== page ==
Foundations

Not All Groups are Equal

What is the difference between a healthy and unhealthy group?

The Bible belt is an interesting place to live. There seems to be a church on every corner fit for every preference: contemporary or traditional, large or small, formal or relaxed, enthusiastic or somber, old or young, near or far. It seems the options are endless. And with endless options comes the desire to find the “perfect” fit. If a church does not quite satisfy the “itch”, it is easy enough to try another that may have what I am looking for.

This excess of options is also becoming true for recovery groups. Numerous groups are starting, as churches recognize the need for a safe place to deal with darker personal issues. To accomplish this, many popular and publicly available structures are utilized, such as Celebrate Recovery, Promise Keepers, Every Man’s Battle, Pure Desire and others. The result: endless options and the desire to find the perfect fit. But this time, the stakes are much higher.

Choosing a recovery group is a very serious pursuit that should not be taken lightly. The differences between groups are rarely so simple as mere preference, and a recovery group is more than a place to share. It is to this group that I will commit my time and allow them to influence my most intimate ideas and thus influence much of my life, all this for the sake of finding health. With so much at stake, especially when dealing with addiction, it is important that I make a wise decision.

1 Corinthians 15:33
Do not be deceived: “Bad company corrupts good morals.”

To help address this serious but necessary decision, I offer four criteria that a healthy group will include. To be clear, God is the author of all change; and, as such, the primary responsibility of the addict is to be faithful to what God calls him to do. But, if you find yourself examining multiple options, I hope these will help in making a wise decision. The criteria I use and will expound upon are: Christ centered, truth focused, dialog oriented, and commitment based.

Christ Centered

The only power capable of changing the heart is God. As such, this must be at the center of any location that professes to be a place of change. The only thing that can change me is a supernatural power acting upon my innermost being. It is not a program, process nor group that produces change of the heart; it is Christ alone. Unless I acknowledge this truth, there is no means to be sane. The goal of recovery is a restoration of sanity, and a healthy group must understand that this sanity is only found in Christ.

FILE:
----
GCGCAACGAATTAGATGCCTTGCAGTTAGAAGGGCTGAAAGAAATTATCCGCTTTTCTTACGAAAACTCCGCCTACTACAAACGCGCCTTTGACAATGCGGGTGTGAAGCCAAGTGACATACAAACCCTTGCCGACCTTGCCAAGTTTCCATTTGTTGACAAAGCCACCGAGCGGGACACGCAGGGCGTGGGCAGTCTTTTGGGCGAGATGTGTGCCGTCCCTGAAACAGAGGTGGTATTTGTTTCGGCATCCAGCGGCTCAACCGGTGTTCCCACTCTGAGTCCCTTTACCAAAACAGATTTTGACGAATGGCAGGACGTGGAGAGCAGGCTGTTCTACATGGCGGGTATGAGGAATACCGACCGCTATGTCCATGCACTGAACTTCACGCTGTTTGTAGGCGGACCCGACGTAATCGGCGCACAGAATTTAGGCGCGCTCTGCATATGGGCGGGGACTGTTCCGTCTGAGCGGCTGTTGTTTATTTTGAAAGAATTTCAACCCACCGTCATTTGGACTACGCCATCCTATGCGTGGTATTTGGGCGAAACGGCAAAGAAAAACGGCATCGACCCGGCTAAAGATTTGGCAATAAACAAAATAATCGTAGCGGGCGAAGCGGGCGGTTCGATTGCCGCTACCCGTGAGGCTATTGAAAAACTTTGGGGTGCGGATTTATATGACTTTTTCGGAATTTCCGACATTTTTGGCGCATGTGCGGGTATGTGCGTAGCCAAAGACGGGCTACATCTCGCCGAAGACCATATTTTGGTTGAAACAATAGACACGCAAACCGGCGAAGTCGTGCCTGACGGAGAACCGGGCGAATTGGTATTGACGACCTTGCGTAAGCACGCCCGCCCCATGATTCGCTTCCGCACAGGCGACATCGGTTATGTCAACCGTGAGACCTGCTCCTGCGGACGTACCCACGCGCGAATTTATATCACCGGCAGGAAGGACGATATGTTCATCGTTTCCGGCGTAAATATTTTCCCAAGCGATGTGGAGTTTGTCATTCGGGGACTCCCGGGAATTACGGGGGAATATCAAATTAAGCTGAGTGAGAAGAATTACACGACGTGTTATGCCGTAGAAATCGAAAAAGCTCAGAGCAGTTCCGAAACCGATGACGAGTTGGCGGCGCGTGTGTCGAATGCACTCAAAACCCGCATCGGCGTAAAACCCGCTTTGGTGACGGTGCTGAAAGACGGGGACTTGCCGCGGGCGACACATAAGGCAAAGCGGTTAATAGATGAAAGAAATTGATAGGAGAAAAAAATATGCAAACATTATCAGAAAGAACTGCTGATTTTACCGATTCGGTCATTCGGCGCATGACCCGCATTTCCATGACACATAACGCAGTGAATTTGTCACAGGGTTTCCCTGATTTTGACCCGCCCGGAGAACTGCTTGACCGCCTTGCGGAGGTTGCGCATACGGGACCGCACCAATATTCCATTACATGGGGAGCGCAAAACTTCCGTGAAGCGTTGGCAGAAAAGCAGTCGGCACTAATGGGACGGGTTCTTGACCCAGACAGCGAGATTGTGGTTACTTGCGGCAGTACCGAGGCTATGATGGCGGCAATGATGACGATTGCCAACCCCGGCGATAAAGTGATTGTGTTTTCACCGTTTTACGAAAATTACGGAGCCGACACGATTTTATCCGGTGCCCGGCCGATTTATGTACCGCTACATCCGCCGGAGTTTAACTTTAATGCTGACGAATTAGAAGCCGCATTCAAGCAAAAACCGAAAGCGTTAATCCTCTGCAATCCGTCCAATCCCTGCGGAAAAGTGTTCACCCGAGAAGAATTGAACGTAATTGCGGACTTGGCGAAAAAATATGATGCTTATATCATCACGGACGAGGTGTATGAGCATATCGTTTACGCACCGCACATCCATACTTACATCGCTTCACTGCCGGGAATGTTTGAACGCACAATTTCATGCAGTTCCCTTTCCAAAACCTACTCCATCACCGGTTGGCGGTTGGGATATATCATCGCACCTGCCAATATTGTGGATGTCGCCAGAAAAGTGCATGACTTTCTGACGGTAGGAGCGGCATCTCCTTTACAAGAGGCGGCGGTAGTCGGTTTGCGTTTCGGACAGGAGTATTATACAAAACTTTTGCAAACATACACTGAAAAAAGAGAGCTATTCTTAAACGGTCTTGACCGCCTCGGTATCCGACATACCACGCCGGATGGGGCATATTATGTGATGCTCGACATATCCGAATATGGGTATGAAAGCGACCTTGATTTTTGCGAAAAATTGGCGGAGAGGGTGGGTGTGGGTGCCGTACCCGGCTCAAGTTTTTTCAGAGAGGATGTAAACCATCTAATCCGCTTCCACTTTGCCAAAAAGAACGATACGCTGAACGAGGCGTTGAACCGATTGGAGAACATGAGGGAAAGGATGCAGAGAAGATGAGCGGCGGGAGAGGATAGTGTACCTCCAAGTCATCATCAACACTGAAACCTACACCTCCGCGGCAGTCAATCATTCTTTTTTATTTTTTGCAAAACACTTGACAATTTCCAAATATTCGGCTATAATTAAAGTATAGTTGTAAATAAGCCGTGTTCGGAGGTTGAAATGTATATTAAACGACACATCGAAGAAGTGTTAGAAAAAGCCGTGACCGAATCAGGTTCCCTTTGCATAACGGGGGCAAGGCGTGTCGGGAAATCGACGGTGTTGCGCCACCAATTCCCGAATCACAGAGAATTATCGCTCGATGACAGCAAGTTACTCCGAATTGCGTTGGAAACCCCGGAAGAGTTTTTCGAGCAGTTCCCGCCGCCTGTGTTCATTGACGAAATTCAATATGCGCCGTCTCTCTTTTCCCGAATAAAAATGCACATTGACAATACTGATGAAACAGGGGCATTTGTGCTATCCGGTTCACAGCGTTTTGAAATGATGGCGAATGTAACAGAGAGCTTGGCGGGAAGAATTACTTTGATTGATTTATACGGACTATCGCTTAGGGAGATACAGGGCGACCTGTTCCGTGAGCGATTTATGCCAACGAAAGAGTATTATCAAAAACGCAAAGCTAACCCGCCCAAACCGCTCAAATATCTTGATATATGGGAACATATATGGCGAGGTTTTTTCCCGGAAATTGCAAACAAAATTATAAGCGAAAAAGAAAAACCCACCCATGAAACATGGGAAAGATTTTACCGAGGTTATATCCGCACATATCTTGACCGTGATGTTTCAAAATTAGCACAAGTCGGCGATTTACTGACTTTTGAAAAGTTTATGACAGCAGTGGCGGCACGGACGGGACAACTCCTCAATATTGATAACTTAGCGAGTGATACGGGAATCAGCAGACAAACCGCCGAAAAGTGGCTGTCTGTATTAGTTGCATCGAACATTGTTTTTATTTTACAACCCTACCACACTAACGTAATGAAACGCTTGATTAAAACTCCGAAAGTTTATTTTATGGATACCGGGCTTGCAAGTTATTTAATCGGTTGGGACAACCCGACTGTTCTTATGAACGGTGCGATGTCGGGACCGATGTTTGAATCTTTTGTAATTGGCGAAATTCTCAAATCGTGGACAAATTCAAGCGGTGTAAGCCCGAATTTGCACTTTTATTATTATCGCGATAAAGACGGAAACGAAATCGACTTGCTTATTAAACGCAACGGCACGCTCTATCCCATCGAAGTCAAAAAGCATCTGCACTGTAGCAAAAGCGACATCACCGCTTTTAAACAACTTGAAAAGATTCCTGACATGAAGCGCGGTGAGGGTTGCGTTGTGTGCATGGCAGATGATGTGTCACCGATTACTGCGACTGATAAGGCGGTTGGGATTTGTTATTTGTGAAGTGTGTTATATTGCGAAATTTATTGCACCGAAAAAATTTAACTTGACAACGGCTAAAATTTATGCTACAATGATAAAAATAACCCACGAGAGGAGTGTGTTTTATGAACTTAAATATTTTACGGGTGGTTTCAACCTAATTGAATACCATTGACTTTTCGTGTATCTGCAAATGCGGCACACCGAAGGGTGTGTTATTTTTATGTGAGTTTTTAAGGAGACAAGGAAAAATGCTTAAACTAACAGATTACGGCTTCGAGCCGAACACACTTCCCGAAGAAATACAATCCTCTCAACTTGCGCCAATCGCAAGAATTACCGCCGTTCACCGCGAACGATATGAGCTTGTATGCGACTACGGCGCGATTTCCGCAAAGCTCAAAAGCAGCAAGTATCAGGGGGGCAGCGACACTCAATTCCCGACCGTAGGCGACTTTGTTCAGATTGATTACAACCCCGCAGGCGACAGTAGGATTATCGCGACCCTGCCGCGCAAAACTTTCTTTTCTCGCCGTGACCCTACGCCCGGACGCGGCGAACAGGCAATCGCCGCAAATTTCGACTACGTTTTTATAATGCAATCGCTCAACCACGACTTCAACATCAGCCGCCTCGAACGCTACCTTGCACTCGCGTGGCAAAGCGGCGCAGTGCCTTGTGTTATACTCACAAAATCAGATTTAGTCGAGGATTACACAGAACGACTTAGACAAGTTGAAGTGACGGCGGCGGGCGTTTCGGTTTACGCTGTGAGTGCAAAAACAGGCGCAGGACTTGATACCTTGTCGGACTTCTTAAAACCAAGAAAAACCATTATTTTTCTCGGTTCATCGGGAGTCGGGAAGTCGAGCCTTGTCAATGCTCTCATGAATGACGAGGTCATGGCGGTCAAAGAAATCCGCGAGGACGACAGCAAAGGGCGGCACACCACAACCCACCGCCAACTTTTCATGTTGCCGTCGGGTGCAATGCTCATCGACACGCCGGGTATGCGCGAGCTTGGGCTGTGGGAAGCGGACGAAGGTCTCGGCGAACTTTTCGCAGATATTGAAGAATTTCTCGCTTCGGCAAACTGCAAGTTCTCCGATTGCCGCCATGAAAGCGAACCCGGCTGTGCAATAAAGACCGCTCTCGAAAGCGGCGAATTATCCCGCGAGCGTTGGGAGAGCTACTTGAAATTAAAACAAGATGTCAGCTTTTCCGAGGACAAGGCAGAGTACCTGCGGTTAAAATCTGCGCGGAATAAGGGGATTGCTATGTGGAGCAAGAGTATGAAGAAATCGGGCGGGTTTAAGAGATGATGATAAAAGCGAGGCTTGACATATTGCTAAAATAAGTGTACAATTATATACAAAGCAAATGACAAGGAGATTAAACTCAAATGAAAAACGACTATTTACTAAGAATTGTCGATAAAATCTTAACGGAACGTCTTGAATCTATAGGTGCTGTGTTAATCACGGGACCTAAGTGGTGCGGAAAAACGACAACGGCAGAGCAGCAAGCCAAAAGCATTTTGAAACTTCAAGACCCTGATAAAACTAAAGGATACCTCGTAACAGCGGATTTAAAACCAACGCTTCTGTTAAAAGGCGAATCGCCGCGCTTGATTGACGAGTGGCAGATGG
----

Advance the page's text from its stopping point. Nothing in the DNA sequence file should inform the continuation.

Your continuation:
Colossians 1:19
For it was the Father’s good pleasure for all the fullness to dwell in Him,

John 14:6
Jesus said to him, “I am the way, and the truth, and the life; no one comes to the Father but through Me.

Truth Focused

In our reliance on Christ, His prescription for transformation is truth. It is the truth of Christ within our lives that set us free from sin, and it is truth that sets us free from the chains of addiction. If there is to be real change, truth must enter into me. Thus, truth must be the focus of the group, a goal that the group aspires to achieve: the discovery and understanding of truth in regard to our behaviors. This focus on truth should be great enough that we are willing to sacrifice the comfort and ease of friendly relations for the sake of helping others see reality. It is an emphasis on discovering my personal worldview and comparing that to the realities established and revealed by God.